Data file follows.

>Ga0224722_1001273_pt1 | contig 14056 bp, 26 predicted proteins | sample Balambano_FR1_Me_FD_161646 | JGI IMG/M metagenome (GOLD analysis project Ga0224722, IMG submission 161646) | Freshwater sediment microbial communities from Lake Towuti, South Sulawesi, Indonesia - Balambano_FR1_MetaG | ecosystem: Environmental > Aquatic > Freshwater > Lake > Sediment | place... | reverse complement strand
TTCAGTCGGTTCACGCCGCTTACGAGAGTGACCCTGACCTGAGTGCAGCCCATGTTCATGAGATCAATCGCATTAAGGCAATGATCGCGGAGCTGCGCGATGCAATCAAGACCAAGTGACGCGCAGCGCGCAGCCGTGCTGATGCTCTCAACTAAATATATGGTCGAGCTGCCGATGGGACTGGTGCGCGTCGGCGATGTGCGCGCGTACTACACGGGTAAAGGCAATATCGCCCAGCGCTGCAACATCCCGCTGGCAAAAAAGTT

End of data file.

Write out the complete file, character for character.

>Ga0224722_1001273_pt1 | contig 14056 bp, 26 predicted proteins | sample Balambano_FR1_Me_FD_161646 | JGI IMG/M metagenome (GOLD analysis project Ga0224722, IMG submission 161646) | Freshwater sediment microbial communities from Lake Towuti, South Sulawesi, Indonesia - Balambano_FR1_MetaG | ecosystem: Environmental > Aquatic > Freshwater > Lake > Sediment | place... | reverse complement strand
TTCAGTCGGTTCACGCCGCTTACGAGAGTGACCCTGACCTGAGTGCAGCCCATGTTCATGAGATCAATCGCATTAAGGCAATGATCGCGGAGCTGCGCGATGCAATCAAGACCAAGTGACGCGCAGCGCGCAGCCGTGCTGATGCTCTCAACTAAATATATGGTCGAGCTGCCGATGGGACTGGTGCGCGTCGGCGATGTGCGCGCGTACTACACGGGTAAAGGCAATATCGCCCAGCGCTGCAACATCCCGCTGGCAAAAAAGTT